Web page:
This sounds impressive, but what does it mean in a practical sense? US food company, McCormick, has realised that machines are now starting to use data to ‘sense’ the world as humans do, and this extends to taste as well. Using a solution offered by technology player, Enterra, McCormick’s FlavorPrint site asks customers to rate a variety of flavours, in order to learn which flavours are the most popular. They are then able to structure products around them.

4.       Harnessing hyper-scale:

Hardware has long been the ugly stepchild in the technology sector, with many participants preferring to go with software and ‘cloud’ solutions. However, with these platforms growing rapidly, and massive demand for space and speed, the real win may be in the hardware sector.

Consider this: according to the Accenture report, Google has well over a million servers; Microsoft also has more than a million. Then comes Amazon, with about half a million, and Facebook and Yahoo, with a couple of hundred-thousand each. In terms of power consumption, Google’s global operations continuously draw 260 million megawatts of power – roughly a quarter of the energy generated by a nuclear power plant.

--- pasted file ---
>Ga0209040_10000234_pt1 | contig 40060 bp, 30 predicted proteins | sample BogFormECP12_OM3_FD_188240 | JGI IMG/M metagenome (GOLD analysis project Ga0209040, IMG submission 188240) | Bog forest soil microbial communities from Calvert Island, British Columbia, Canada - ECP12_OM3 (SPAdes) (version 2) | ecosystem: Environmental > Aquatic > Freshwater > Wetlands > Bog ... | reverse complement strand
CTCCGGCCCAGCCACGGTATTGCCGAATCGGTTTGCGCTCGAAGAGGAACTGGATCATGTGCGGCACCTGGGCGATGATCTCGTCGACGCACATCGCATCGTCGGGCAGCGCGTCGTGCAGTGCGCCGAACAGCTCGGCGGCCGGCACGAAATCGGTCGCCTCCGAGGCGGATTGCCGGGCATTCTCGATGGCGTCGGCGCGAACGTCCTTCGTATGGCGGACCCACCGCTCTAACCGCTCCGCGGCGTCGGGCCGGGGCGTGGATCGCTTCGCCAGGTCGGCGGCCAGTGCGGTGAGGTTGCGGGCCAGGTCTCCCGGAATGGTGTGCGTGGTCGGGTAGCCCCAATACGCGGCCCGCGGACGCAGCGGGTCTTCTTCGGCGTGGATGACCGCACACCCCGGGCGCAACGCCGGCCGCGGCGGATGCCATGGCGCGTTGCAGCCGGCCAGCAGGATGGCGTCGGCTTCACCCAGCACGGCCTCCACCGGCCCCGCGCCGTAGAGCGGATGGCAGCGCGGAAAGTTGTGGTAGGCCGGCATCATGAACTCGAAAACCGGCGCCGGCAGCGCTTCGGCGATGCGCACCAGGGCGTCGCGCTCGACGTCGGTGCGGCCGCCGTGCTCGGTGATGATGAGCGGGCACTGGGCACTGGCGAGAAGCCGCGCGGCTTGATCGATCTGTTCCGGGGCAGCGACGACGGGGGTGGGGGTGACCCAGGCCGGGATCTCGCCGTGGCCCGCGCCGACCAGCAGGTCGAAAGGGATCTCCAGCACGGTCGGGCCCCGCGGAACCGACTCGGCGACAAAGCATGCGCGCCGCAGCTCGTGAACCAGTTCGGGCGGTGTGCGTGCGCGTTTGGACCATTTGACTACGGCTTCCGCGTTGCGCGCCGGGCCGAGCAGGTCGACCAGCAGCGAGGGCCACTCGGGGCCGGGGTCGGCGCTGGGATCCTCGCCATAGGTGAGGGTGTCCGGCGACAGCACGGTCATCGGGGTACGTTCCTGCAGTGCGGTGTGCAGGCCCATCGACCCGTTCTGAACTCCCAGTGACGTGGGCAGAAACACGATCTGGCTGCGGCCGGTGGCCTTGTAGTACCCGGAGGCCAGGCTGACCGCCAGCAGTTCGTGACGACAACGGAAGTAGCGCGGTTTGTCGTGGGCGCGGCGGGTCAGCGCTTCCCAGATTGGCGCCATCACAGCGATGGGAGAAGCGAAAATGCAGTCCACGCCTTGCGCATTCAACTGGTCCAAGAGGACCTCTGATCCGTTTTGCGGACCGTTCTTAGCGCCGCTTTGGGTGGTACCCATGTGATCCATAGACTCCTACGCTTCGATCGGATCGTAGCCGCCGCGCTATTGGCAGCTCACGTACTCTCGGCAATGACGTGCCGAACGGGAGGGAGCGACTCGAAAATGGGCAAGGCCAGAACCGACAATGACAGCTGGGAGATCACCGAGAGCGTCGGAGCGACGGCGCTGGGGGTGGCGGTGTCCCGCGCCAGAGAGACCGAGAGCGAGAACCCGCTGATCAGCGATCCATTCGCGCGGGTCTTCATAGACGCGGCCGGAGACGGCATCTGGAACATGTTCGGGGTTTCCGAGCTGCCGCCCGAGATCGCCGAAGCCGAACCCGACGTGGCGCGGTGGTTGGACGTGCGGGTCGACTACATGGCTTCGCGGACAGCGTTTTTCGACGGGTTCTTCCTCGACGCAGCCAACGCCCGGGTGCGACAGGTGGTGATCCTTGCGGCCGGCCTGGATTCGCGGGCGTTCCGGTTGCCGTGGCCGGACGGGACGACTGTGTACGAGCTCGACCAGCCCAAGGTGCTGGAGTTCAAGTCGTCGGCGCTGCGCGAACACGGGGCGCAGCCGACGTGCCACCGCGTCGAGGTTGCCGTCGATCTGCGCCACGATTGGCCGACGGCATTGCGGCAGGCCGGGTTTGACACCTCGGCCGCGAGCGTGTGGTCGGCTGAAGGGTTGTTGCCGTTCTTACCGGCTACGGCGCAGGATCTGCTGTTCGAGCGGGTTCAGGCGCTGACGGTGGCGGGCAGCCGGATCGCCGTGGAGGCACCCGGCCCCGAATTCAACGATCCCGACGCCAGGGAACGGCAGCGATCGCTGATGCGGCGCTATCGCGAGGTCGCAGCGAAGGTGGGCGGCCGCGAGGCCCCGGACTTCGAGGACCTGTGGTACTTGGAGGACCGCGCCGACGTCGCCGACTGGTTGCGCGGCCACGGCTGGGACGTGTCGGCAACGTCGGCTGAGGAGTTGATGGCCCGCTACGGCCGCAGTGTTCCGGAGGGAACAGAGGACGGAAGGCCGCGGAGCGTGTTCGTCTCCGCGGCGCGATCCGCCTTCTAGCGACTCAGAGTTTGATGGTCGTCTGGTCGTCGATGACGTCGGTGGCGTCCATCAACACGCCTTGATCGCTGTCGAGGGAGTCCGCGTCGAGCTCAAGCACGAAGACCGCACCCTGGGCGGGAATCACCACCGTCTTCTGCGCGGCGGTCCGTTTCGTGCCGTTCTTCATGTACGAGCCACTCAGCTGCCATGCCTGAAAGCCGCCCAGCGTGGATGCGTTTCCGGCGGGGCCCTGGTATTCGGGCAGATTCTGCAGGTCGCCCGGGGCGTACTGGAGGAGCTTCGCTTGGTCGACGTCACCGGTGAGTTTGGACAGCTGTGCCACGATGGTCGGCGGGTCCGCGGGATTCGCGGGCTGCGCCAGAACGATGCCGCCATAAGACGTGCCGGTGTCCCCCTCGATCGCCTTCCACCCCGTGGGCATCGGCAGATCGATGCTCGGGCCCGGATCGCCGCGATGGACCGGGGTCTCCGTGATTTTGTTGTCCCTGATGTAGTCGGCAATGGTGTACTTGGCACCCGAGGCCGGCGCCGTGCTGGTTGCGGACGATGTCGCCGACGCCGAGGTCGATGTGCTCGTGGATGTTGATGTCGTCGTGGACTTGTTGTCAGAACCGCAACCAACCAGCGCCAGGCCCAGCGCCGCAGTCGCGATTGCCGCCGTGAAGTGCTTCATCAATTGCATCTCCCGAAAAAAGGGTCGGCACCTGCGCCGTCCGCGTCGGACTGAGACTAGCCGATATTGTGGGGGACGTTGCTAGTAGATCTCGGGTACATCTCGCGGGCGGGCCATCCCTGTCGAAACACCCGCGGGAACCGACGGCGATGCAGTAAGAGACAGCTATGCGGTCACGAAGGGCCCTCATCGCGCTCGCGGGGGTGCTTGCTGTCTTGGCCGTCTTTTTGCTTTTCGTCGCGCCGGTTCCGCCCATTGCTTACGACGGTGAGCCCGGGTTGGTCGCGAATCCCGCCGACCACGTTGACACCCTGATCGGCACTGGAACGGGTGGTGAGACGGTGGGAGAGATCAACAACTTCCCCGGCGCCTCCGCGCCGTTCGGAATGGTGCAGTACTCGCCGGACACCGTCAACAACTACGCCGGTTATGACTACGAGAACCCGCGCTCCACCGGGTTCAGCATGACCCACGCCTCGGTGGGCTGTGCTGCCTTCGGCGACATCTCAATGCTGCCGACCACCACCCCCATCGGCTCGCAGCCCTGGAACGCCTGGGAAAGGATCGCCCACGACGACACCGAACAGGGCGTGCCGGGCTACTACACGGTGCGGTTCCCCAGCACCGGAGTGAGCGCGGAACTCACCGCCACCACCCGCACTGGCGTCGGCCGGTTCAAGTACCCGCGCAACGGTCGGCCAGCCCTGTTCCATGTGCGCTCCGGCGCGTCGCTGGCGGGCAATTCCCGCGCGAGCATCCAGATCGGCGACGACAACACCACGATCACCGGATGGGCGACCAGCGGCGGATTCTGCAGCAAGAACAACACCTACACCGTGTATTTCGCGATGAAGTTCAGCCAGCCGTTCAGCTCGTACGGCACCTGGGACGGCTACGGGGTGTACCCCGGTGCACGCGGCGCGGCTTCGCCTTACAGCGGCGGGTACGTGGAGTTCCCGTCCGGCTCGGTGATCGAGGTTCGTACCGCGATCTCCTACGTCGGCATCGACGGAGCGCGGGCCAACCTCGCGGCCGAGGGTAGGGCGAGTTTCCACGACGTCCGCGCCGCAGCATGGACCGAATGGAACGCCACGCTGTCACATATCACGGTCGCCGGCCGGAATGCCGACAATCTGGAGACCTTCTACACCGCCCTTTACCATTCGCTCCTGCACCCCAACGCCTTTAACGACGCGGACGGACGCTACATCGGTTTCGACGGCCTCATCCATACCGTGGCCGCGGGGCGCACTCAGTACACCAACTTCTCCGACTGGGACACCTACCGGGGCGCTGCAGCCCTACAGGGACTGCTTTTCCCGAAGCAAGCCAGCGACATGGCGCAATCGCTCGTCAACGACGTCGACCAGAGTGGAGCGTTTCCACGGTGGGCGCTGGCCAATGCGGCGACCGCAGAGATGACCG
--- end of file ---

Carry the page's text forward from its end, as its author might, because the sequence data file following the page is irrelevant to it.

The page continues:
The opportunity may once again be in the sphere of those supplying the infrastructure to maintain the growth of networks.

5.       The business of apps

Accenture notes: “In the consumer world, application development has become the province of a new generation of developers who are eager to strike gold by creating the next Angry Birds or Evernote app for the mobile phone – applications that are smaller and simpler to use. That development approach is now moving into the enterprise, creating new applications for mobile, Web, and desktop platforms alike.”

Research company, Gartner, predicts that by 2017, a quarter of all business enterprises will have an app store for managing corporate-sanctioned apps on PCs and mobile devices.

6.       Architecting resilience

As the recent load-shedding by Eskom has highlighted, businesses can ill-afford interruptions. Customers expect an ‘always-on’ environment where they are able to interact with the organisation. Customer data security is equally important, as has been clearly demonstrated by the number of attacks on technology infrastructure at retailers and financial services players. Research shows that the number of attacks have increased by 58% over the last year.

The example cited by Accenture is Google’s five-minute outage in mid-August 2013, which is reported to have cost the company $545 000 in revenue.

Research done by the Ponemon Institute in 2013, found that the average cost of data centre downtime across industries is approximately $7 000 per minute in losses.

Savvy investors want to be looking for companies that can address security and the ‘always-on’ phenomenon, which keeps businesses ticking over.